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February 12, 2015

Information Overload? Knowledge Automation to the Rescue

Seenu Banda

Companies today are drowning in information. It’s scattered in cloud applications, backend enterprise systems, remote desktops, and many other areas. Because of that information sprawl, employees across business functions are suffering from not having the right knowledge at the right time.

The tools being used today to solve the issue were not designed to gather, organize, and deliver information from around the enterprise. They don’t glean usable knowledge from the massive amounts of information out there. With employees spending too much time and effort searching for the knowledge required to get their jobs done, the knowledge gap between what employees know and what they need to know to do their jobs is growing, costing organizations in lost productivity and opportunity every year.

As tremendous amounts of content is being generated, enterprises have reached a point where it is no longer possible to manually capture, organize, process, select and deliver information to employees in an effective way. That’s why it is high time for companies to adopt automation as they did with ERP, SCM, and CRM and utilize an automated solution to close their existing knowledge gaps.

While heavyweights like Microsoft, and even newer entrants like Box, are focused on organizing information and making access to content easier, they aren’t helping companies separate what is useful from what is just information noise.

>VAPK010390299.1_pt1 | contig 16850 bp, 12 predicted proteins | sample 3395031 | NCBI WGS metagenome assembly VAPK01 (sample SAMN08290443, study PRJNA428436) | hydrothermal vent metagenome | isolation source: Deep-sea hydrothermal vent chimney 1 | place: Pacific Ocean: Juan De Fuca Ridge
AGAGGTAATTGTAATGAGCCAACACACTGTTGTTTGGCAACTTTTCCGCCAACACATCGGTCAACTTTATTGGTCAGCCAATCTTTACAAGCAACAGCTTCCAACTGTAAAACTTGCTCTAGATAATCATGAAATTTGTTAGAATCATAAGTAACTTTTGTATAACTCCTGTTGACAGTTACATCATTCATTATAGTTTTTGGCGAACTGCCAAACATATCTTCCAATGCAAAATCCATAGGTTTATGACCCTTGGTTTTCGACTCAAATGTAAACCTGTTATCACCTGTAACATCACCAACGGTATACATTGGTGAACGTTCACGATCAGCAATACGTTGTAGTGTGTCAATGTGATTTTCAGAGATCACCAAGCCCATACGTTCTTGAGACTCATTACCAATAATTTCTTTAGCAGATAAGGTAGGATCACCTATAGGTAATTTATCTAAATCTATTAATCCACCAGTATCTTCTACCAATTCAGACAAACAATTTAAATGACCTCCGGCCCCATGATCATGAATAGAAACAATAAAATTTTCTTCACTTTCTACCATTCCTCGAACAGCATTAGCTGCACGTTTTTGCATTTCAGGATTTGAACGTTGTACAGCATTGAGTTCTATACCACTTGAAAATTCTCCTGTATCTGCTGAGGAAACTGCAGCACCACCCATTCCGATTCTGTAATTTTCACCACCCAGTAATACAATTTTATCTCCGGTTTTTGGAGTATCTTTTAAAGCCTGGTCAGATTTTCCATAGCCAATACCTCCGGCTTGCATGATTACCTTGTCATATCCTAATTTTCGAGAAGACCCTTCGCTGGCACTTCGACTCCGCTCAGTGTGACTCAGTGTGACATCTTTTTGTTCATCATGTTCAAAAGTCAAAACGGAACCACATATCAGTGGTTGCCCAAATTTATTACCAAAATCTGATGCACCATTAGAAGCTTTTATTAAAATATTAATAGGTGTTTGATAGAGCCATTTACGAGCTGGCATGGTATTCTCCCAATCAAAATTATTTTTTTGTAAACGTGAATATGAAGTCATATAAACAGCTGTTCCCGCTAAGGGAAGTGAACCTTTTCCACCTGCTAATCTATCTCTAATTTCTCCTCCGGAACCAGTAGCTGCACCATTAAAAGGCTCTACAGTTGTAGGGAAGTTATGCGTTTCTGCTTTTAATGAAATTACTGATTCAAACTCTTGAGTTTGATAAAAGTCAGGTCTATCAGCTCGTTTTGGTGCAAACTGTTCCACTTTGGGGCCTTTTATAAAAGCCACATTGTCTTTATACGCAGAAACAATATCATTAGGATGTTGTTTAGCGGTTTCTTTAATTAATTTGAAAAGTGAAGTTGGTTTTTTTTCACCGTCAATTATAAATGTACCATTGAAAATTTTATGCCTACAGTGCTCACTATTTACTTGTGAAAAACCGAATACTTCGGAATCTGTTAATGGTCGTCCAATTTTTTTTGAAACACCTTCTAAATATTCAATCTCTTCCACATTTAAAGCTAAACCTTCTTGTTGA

So what should enterprises be looking at instead? Enterprises should look at solutions that provide true knowledge automation to identify and route their best content.

Most importantly, knowledge solutions need to acknowledge three elements that have shaped the enterprise knowledge landscape for 2015–the failure of search, the living nature of knowledge and the need to preserve organizational knowledge.

Search As The Primary Information Access Has Totally Failed

Search is the primary way employees look for and access information. Industry experts estimate that employees waste nearly two hours a day searching through existing content repositories for information and answers that are critical to getting their job done.

An effective knowledge automation solution should eliminate this struggle altogether, delivering only the information that is most relevant. This precision removes the need for employees to scour through irrelevant search results, saving both time and money, ultimately improving each employee’s overall performance. With the death of enterprise search as the primary access method comes the beginning of a new and more intelligent way of making the information available to employees to get real work done.

Information is Static and Knowledge is Alive

Knowledge changes, stretches, and grows as people use and interact with it. Business functions require the most current knowledge to perform effectively. Traditional tools, and even new tools like Box, are passive in nature as they provide only basic organization and access to information.